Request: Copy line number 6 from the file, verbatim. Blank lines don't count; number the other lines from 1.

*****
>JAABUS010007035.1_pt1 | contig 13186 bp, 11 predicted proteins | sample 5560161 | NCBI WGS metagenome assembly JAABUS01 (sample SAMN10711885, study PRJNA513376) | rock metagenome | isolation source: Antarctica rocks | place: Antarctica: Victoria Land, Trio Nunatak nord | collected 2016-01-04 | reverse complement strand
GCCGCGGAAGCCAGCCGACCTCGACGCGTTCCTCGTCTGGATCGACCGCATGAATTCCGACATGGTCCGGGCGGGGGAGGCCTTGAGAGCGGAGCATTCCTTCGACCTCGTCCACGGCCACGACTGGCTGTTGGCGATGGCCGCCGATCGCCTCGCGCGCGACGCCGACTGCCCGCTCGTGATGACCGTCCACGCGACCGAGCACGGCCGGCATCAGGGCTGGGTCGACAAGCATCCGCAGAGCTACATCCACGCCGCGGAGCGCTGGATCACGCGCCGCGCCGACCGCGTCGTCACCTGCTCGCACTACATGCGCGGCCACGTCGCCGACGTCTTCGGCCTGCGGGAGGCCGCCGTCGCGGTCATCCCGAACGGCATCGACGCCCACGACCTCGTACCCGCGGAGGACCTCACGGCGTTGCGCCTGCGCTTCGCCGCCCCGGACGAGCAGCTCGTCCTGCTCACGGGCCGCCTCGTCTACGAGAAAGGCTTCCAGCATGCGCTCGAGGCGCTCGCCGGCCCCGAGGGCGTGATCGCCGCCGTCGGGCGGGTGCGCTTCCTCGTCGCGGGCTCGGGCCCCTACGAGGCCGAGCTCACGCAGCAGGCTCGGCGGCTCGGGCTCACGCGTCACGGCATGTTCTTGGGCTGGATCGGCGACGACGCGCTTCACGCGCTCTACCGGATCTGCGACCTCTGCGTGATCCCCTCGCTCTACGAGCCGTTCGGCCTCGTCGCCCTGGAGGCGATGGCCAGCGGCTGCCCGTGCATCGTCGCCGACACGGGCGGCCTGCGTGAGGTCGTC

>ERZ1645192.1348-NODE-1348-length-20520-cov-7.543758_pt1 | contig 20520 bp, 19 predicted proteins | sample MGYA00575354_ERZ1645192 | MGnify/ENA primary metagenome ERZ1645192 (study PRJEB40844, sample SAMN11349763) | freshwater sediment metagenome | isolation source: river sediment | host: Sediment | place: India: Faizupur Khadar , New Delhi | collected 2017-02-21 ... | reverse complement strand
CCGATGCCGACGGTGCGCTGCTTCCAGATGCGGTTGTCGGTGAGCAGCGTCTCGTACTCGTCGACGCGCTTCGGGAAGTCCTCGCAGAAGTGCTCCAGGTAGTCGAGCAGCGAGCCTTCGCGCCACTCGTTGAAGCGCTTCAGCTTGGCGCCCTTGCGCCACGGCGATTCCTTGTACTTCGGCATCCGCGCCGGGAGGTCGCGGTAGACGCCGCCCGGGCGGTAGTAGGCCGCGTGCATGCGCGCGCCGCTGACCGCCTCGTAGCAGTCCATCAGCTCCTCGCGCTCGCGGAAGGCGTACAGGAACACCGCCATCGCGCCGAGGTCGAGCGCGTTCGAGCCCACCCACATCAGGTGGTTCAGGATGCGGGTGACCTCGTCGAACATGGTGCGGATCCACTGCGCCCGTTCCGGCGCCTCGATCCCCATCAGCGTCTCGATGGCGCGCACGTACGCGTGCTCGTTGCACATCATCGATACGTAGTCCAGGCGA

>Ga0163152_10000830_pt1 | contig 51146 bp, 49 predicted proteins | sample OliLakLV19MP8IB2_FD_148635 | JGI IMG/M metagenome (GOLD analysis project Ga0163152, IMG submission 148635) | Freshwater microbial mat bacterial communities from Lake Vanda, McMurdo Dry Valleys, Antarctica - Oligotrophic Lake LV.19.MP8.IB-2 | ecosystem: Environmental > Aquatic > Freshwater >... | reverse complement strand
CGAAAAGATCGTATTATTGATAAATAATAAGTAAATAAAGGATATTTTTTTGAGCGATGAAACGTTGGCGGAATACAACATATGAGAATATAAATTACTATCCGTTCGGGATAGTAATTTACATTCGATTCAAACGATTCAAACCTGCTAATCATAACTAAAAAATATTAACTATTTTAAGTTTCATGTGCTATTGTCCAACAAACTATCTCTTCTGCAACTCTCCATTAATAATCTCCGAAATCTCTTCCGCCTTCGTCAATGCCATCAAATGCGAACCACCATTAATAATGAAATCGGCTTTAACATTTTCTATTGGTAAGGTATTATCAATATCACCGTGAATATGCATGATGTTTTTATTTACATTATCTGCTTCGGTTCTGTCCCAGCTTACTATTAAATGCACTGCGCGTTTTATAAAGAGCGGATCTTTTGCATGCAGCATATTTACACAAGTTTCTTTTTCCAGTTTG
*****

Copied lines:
CGAAAAGATCGTATTATTGATAAATAATAAGTAAATAAAGGATATTTTTTTGAGCGATGAAACGTTGGCGGAATACAACATATGAGAATATAAATTACTATCCGTTCGGGATAGTAATTTACATTCGATTCAAACGATTCAAACCTGCTAATCATAACTAAAAAATATTAACTATTTTAAGTTTCATGTGCTATTGTCCAACAAACTATCTCTTCTGCAACTCTCCATTAATAATCTCCGAAATCTCTTCCGCCTTCGTCAATGCCATCAAATGCGAACCACCATTAATAATGAAATCGGCTTTAACATTTTCTATTGGTAAGGTATTATCAATATCACCGTGAATATGCATGATGTTTTTATTTACATTATCTGCTTCGGTTCTGTCCCAGCTTACTATTAAATGCACTGCGCGTTTTATAAAGAGCGGATCTTTTGCATGCAGCATATTTACACAAGTTTCTTTTTCCAGTTTG